By Guest Blogger Sarah Scott
Hypertension. Swelling or edema. Proteinuria. Sudden weight gain. Headache. Nausea or vomiting. Changes in vision. Racing pulse. Mental confusion, heightened anxiety, trouble catching your breath. Stomach or right shoulder pain. Lower back pain. Hyperreflexia.
These are all symptoms of preeclampsia, a common pregnancy complication that typically occurs during the second and/or third trimesters. If left untreated it can progress to eclampsia, an acute and life-threatening complication characterized by the appearance of tonic-clonic seizures, usually in a pregnant mother who had developed preeclampsia. Why is this information relevant to you? It may not be at the moment, but it is important information to carry with you. It may save your life or others.
I certainly didn’t think that I would ever have to worry about having a serious pregnancy complication like preeclampsia or that I would have to be induced 5 ½ weeks early in an effort to save my child’s life and my own. I definitely never saw myself giving birth to a premature infant and having to worry if he and I would survive his birth. I never saw myself spending a week in the NICU worrying, surrounded by strange machines and busy nurses. I never saw it coming. After all, everyone in my family has given birth to large and healthy babies. Everyone in my family was able to hold their babies after giving birth and begin nursing when they wanted to. Everyone in my family was able to spend those first precious hours mothering their children in their hospital rooms, surrounded by loved ones. I always assumed I would too.
The truth is that they tell you briefly about preeclampsia in your pregnancy classes and in that ten minute debriefing in your doctor’s office. They even have a short section about it in every pregnancy book. The information is there, I just never thought I would need it. My pregnancy was progressing very well until Week 34. I had been eating well, walking daily, sleeping well, gaining weight at a normal rate, and was glowing with energy and excitement about my son’s birth. However, at the beginning of my 34th week, I woke up with a splitting headache in the middle of the night. This soon progressed to extreme nausea and an unbearable pain in my abdomen (which I later found out was the beginning of liver failure). Within 24 hours, I gained a total of 13 pounds, couldn’t use the bathroom, felt extreme lower back pain, and couldn’t keep anything down (even the medicine my doctor prescribed to keep food down!) I called my doctor and was told by a nurse that I probably just had a stomach bug, to put my feet up, and to rest. I insisted that something was seriously wrong and that I wanted to come in. The nurse told me that if I were to come in they would just tell me to rest and send me home. If only in that moment I had the information I am giving you today. If only I had been informed, had known the symptoms, and had trusted my intuition. I may have been able to prevent my son’s premature birth. I may have made it to the hospital earlier, before my condition worsened.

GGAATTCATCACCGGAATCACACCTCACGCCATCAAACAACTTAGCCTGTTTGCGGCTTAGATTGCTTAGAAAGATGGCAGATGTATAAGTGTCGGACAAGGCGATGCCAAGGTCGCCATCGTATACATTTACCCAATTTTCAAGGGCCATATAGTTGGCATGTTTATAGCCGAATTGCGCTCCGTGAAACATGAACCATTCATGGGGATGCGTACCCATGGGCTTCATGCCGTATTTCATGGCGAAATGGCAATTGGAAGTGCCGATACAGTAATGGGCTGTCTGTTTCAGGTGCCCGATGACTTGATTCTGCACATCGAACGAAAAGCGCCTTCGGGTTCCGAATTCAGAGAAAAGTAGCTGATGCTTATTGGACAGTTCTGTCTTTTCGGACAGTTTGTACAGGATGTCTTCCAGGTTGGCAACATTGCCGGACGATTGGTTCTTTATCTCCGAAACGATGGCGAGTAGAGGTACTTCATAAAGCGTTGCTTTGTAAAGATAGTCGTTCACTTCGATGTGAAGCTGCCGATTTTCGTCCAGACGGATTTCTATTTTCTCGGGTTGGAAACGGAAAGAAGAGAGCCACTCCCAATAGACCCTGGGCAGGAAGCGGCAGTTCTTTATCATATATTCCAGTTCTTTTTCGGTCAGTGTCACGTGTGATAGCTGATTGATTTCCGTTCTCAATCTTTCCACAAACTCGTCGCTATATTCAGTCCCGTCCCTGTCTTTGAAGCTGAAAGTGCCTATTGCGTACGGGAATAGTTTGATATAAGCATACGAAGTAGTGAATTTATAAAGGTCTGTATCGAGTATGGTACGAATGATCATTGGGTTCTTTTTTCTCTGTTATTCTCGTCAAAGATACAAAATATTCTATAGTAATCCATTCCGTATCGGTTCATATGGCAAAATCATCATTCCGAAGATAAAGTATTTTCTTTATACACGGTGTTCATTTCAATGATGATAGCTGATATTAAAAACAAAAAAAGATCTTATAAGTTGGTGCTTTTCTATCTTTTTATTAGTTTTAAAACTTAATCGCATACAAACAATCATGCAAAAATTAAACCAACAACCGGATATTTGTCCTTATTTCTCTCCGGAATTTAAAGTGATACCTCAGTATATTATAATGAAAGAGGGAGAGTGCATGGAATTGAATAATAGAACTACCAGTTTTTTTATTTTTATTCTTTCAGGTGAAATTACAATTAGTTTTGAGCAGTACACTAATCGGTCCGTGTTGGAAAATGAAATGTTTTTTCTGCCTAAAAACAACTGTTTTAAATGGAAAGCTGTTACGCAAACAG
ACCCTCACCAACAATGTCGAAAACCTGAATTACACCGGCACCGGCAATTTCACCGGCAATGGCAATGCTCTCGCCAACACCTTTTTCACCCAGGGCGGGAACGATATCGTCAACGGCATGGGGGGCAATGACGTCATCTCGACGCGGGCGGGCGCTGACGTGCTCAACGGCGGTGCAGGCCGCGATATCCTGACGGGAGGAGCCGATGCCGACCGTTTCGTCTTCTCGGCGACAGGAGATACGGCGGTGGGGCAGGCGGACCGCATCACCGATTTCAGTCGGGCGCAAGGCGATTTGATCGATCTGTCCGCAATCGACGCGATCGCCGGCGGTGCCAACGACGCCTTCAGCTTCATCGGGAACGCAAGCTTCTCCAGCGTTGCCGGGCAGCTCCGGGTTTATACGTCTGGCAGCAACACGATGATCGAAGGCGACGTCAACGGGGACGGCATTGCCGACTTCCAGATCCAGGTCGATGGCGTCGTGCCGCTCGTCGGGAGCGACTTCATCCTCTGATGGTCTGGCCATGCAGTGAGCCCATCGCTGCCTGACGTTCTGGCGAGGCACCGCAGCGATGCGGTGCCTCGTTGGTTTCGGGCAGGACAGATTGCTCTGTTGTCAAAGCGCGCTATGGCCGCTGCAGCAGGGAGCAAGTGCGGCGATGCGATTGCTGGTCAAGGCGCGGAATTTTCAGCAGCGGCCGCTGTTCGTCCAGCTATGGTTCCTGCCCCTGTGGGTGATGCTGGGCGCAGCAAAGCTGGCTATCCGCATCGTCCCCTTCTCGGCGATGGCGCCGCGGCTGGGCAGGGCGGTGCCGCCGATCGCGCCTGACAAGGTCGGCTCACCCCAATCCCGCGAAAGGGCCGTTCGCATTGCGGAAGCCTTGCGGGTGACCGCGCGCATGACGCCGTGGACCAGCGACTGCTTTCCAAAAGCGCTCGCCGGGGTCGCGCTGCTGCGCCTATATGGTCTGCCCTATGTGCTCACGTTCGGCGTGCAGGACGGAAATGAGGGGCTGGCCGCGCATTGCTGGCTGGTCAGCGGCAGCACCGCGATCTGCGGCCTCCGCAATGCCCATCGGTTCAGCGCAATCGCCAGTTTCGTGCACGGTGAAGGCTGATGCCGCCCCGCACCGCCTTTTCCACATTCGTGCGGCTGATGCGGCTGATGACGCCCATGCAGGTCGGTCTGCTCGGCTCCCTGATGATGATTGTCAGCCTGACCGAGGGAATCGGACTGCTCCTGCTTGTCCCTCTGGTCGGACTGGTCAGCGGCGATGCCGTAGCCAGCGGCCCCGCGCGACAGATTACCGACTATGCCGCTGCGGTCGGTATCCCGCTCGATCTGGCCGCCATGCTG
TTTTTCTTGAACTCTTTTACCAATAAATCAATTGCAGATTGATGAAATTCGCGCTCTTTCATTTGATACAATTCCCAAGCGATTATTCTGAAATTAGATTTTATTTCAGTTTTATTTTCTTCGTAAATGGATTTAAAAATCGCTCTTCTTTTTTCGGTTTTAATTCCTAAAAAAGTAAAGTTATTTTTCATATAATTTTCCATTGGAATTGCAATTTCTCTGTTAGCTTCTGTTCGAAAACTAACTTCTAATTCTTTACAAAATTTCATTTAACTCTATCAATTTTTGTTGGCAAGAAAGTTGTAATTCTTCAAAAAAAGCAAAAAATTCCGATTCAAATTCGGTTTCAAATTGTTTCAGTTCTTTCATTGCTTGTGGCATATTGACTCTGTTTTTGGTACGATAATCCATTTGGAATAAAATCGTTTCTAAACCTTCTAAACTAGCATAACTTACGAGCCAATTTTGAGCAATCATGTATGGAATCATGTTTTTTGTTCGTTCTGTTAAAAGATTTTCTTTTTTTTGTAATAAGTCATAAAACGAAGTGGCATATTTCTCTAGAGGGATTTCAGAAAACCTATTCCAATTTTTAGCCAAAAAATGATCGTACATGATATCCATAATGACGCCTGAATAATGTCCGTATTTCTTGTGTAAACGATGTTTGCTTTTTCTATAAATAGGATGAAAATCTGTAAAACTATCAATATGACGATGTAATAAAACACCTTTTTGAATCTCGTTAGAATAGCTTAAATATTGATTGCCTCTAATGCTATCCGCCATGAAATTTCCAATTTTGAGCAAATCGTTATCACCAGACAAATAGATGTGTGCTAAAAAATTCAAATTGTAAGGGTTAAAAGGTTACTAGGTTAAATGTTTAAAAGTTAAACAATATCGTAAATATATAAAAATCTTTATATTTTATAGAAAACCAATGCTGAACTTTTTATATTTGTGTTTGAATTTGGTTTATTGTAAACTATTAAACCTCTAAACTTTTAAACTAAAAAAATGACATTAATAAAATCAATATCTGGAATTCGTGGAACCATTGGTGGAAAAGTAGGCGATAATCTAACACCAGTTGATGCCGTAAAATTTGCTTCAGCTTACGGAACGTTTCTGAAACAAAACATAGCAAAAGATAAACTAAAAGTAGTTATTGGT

Later that night I was rushed to the emergency room. After bloodwork, I was diagnosed with severe preeclampsia and HELLP syndrome, which is a very critical pregnancy complication and is life threatening to baby and mother. After speaking with my doctors, NICU specialists, and neonatal specialists, we made the decision to induce labor for my health and the baby’s health. I gave birth to our son, David at 12:22 AM on Sunday, July 18th, 2010 which made him approximately 5 1/2 weeks premature (our original due date was August 24). He was 4 lbs & 8 oz. So small, but such a fighter.
We were so lucky. Why us? This is something I think about every day as I hold our healthy son in my arms. For many women with preeclampsia, the journey of pregnancy ends with tragedy. This is what drives me to raise awareness. If more women are aware of this complication and its symptoms, perhaps we will be able to make a difference. More research is needed. Medical professionals are still unsure what causes this complication. Weight, diet, age, and lifestyle are not known causes. We need to know, we need to prevent, and we need to save lives. Globally, preeclampsia and other hypertensive disorders of pregnancy are a leading cause of maternal and infant illness and death. By conservative estimates, these disorders are responsible for 76,000 maternal and 500,000 infant deaths each year. This is unacceptable. We need fully funded research, we need answers, and we need hope.